Dianne Kopec

Social Media:

  • Twitter: @noHginFish

Research Interests:

  • Mercury trends in sustenance fish in Penobscot tribal waters
  • Baseline mercury in Endangered sturgeon from the lower Penobscot River
  • Toxic contaminants in aquatic food webs

Media Expertise:

Mercury contamination in fish, birds and marine mammals

Courses:

  • Introduction to Wildlife Conservation
  • Conservation Biology

Degrees:

  • Ph.D. Biological Sciences, University of Maine – 2009
  • M.S. Environmental Management, University of San Francisco – 1987
  • B.S. Zoology, University of Iowa – 1978

Profile:

Dianne is convinced that accurate contaminant monitoring is key to effective environmental policy protecting wildlife and human health. Her research documents toxic contaminants in wildlife using the interplay of an organism’s life history, ecology and behavior to evaluate contaminant exposures. Her past work included a ten-year study of the contaminant concentrations and health of the resident harbor seals of San Francisco Bay. Dianne’s graduate research in the Gulf of Maine examined foraging selection in harbor seals and the trophic transfer of mercury from prey fish to seals. As staff biologist to the Penobscot River Mercury Study she designed and ultimately led a multi-year monitoring program which documented mercury concentrations in fish, birds and lobster in the lower Penobscot River and upper Penobscot Bay.

She is presently collaborating with staff from the Penobscot Nation to generate species-specific information on fish mercury concentrations in waters of the Penobscot Nation. For decades, mercury contamination in Maine freshwater fish has denied members of the Penobscot Nation their legally protected sustenance fishing rights. The study, funded by the EPA Environmental Justice Small Grants Program, will identify fishing locations and species that minimize mercury exposure to tribal members, provide a template for contaminant studies in tribal waters across the U.S., and document the need for improvement in federal mercury emissions policy.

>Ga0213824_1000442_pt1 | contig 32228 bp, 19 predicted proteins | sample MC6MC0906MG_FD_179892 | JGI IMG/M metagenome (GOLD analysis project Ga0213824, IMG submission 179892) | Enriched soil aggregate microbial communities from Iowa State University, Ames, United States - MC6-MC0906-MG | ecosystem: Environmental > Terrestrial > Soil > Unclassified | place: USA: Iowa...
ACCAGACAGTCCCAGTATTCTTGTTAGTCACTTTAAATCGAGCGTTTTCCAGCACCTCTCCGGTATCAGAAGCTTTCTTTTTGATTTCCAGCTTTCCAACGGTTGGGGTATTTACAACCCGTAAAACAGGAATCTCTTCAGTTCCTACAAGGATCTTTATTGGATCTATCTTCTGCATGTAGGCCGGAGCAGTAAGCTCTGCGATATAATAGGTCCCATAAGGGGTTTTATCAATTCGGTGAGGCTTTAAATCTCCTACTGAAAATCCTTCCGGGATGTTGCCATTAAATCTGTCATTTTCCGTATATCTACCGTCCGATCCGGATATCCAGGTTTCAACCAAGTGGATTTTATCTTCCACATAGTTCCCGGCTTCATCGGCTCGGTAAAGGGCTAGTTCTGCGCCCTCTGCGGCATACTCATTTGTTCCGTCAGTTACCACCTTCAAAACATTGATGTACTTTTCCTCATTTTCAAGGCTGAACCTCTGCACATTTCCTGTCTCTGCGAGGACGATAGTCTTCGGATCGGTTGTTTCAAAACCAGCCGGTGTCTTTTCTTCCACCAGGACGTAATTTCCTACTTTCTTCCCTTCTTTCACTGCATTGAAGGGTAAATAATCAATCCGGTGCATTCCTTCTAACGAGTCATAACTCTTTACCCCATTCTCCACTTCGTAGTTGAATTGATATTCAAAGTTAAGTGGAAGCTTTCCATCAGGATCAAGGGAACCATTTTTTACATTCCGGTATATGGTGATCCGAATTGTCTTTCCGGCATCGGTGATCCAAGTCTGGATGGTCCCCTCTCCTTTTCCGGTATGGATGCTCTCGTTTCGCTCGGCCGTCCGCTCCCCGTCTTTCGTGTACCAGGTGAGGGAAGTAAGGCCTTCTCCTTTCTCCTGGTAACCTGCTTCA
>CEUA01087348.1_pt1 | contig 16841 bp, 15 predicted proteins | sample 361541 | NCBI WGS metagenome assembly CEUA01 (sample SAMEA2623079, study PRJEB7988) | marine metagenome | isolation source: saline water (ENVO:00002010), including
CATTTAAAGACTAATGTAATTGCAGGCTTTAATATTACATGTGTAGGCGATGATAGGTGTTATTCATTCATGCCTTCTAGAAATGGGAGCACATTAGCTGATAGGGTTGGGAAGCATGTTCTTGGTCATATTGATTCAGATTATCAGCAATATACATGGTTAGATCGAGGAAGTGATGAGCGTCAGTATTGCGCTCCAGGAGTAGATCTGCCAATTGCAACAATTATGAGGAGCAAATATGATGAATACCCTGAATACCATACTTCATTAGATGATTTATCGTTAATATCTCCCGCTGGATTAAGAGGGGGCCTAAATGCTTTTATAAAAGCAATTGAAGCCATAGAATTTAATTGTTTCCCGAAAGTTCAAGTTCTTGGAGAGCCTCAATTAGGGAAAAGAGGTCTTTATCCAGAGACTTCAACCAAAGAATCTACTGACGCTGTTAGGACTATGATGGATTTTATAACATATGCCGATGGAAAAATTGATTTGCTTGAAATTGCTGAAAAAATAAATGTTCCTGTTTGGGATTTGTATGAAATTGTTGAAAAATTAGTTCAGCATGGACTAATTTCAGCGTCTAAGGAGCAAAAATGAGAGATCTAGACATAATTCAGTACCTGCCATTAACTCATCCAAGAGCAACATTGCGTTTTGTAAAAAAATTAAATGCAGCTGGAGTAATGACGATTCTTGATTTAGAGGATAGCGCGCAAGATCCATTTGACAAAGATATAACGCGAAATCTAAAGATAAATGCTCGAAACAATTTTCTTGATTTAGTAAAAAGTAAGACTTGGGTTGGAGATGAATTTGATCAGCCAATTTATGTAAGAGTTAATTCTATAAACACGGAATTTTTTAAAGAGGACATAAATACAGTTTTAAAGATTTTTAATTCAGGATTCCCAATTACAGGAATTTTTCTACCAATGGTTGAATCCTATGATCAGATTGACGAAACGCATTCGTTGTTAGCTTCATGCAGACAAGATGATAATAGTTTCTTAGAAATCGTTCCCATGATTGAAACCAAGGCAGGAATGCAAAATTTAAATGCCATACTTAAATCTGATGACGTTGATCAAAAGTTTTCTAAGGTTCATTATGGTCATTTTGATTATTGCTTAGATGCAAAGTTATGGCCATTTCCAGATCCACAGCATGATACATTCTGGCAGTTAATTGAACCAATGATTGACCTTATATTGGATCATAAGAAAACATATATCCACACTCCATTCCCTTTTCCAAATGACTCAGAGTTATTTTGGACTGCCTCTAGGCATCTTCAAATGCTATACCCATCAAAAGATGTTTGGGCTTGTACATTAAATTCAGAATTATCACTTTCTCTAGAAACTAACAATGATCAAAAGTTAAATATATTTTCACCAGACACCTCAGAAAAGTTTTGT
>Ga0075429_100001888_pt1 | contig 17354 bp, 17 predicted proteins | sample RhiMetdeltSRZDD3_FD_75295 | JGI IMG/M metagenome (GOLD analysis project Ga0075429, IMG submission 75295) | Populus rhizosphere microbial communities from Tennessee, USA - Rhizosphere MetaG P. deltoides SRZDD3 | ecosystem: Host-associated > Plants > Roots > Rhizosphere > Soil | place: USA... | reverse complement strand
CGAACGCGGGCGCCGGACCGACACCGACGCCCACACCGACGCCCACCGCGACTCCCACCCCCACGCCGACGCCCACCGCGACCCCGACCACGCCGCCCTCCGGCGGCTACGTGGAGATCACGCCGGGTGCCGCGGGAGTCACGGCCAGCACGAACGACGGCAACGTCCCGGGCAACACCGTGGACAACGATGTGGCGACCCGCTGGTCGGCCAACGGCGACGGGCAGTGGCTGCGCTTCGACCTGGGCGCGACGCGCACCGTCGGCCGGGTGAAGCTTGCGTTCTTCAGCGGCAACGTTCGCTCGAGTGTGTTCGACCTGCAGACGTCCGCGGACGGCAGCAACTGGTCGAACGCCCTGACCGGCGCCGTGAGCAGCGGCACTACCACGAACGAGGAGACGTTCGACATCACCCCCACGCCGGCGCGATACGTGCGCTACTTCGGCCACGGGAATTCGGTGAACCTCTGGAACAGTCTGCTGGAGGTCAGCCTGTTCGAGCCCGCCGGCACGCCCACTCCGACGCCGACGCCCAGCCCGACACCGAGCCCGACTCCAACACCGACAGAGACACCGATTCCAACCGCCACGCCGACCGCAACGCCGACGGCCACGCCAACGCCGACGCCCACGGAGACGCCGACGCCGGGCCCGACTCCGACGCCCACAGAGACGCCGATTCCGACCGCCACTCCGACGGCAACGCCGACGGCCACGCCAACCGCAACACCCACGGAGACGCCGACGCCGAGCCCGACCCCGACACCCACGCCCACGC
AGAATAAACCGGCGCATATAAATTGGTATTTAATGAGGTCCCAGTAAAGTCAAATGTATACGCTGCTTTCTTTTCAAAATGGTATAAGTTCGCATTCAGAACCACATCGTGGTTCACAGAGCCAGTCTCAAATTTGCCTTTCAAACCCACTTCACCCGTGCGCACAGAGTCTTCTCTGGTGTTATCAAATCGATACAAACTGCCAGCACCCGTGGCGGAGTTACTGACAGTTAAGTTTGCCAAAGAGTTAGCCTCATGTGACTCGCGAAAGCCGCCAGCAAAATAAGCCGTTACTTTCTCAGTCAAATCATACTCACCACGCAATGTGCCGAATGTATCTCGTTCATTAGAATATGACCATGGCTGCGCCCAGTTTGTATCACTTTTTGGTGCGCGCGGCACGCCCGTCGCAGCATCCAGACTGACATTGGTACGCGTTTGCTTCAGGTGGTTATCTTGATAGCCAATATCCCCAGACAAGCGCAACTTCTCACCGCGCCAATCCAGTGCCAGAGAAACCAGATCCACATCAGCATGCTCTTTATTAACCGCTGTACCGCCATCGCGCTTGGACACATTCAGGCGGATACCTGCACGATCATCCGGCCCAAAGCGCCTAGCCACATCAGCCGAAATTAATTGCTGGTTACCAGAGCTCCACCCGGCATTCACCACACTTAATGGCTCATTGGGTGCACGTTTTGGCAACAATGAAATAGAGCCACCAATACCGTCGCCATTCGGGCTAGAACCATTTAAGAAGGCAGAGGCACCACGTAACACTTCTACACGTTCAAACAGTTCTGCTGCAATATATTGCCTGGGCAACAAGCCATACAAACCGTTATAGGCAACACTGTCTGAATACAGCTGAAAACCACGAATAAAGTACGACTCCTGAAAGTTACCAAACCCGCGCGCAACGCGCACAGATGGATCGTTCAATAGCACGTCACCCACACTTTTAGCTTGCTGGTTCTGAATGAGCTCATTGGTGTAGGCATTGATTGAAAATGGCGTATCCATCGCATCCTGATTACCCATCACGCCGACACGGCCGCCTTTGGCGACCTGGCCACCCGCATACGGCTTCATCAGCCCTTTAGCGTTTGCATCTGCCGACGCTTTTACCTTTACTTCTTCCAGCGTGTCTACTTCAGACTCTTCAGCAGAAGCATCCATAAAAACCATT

Selected Publications:

Kopec, A.D., K.A. Kidd, N.S. Fisher, M. Bowen, C. Francis, and K. Payne, R.A. Bodaly. 2019 Spatial and temporal trends of mercury in the aquatic food web of the lower Penobscot River, Maine, USA, effected by a chlor-alkali plant. Science of the Total Environment 649:770-791

Rudd, J.W.M., R.A. Bodaly, N.S. Fisher, C.A. Kelly, A.D. Kopec, C.G. Whipple. 2018. Fifty years after its discharge, methylation of legacy mercury trapped in the Penobscot Estuary sustains high mercury in biota. Science of the Total Environment. 642:1340-1352

Gilmour, C., J.T. Bell, A.B. Soren, G. Reidel, G. Reidel, A.D. Kopec, R.A. Bodaly. 2018. Distribution and biogeochemical controls on net methylmercury production in Penobscot River marshes and sediment. Science of the Total Environment 640-641:555-569

Turner, R.R., A.D. Kopec, M.A. Charette, P.B. Henderson. 2018. Current and historical rates of input of mercury to the Penobscot River, Maine, from a chlor-alkali plant. Science of the Total Environment. 637-638:1175-1186

Turner, R.R., C.P.J. Mitchell, A.D. Kopec, R.A. Bodaly 2018. Tidal fluxes and methymercury for Mendall Marsh, Penobscot River estuary, Maine. Science of the Total Environment 637-638:145-154

Kopec, A.D., R.A. Bodaly, O.P. Lane, D.C. Evers, A.J. Leppold, and G.H. Mittelhauser. 2018. Elevated mercury in blood and feathers of breeding marsh birds along the contaminated lower Penobscot River, Maine, USA Science of the Total Environment 634:1563-1579

Gilmour, C., T. Bell, A. Soren, G. Reidel, G. Reidel, D. Kopec, D, Bodaly, U. Ghosh. 2018. Activated carbon thin-layer placement as an in situ mercury remediation tool in a Penobscot River salt marsh. Science of the Total Environment. 621:839-848

Sullivan, K.M. and Kopec, A D. 2018. Mercury in wintering American Black Ducks (Anas rubripes) downstream from a point-source on the lower Penobscot River, Maine, USA. Science of the Total Environment 612: 1187-1199

Kopec, A.D. 2009. Prey selection in Gulf of Maine harbor seals (Phoca vitulina) in relation to prey fish abundance and mercury concentrations. (Doctoral dissertation, University of Maine) Available from ProQuest Dissertations and Theses database (#3364706)

She, J., M. Petreas, P. Vista, M. McKinney, D. Kopec. 2001. PBDEs in the San Francisco Bay Area: Measurements in harbor seal blubber and human breast adipose tissue. Chemosphere. 46(5):697-707

Young, D., M. Becerra, D. Kopec, and S. Echols. 1998. GC/MS analysis of PCB congeners in blood of the harbor seal Phoca vitulina from San Francisco Bay. Chemosphere. 37(4):711-733

Kopec, A D. and J.T. Harvey. 1995. Toxic pollutants, health indices, and population dynamics of harbor seals in San Francisco Bay, 1989 – 1992. Moss Landing Marine Laboratories, Technical Report No. 95-023. Moss Landing CA. pp.182

Herz, M.J., and A.D. Kopec. 1985. Analysis of the Puerto Rican tanker incident: Recommendations for future oil spill response capability. Technical Volume No. 5, Romberg Tiburon Center for Environmental Studies. San Francisco State University, San Francisco CA